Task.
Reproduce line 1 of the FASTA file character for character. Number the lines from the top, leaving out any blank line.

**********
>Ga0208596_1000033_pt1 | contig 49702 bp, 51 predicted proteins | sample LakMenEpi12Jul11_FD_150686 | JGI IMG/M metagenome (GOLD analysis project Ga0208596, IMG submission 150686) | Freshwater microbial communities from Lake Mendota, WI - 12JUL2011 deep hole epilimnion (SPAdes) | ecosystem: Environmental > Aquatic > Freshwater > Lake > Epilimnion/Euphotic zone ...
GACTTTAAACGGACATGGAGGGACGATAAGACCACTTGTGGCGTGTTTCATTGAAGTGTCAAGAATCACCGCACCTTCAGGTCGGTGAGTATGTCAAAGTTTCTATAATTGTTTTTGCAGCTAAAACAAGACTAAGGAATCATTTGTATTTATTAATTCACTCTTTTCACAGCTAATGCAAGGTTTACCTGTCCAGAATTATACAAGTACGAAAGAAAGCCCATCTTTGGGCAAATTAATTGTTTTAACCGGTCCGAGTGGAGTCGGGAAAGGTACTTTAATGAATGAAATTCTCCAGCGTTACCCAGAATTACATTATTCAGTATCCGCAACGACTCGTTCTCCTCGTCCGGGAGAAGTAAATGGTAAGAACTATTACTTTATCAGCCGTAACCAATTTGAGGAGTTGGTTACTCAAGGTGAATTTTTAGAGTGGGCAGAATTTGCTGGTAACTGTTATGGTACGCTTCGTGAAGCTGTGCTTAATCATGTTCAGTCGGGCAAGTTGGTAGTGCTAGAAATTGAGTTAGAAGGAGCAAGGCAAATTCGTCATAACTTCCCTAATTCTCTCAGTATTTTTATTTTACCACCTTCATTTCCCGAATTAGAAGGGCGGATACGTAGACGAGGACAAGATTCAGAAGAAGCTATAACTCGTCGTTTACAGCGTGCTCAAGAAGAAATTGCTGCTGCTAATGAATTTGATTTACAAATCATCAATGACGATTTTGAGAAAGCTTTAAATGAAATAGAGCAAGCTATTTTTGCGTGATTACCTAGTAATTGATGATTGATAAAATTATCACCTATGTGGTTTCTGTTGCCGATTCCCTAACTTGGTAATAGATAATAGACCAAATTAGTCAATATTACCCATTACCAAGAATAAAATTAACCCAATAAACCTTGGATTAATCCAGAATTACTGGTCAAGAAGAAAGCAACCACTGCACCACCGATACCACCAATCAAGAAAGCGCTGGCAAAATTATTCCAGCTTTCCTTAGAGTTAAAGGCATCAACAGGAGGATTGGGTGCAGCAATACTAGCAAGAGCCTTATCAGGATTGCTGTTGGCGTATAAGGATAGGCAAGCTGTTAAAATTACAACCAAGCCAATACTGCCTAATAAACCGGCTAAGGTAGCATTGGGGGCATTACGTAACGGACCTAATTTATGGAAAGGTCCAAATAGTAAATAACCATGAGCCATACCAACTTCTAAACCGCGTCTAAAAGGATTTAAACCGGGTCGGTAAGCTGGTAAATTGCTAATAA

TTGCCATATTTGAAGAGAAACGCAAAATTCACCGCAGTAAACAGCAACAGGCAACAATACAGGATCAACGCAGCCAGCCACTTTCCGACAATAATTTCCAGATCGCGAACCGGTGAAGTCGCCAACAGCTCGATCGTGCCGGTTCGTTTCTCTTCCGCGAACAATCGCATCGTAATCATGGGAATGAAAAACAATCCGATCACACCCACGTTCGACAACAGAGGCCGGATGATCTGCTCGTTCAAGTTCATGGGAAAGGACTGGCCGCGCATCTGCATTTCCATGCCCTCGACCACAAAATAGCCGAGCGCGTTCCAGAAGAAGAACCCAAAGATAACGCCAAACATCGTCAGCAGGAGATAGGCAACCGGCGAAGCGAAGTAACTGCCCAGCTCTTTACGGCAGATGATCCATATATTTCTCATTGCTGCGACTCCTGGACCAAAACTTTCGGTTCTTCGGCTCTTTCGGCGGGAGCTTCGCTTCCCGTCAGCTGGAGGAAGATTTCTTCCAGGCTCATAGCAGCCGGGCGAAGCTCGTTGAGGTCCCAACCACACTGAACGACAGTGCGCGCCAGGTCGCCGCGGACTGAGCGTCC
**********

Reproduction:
>Ga0208596_1000033_pt1 | contig 49702 bp, 51 predicted proteins | sample LakMenEpi12Jul11_FD_150686 | JGI IMG/M metagenome (GOLD analysis project Ga0208596, IMG submission 150686) | Freshwater microbial communities from Lake Mendota, WI - 12JUL2011 deep hole epilimnion (SPAdes) | ecosystem: Environmental > Aquatic > Freshwater > Lake > Epilimnion/Euphotic zone ...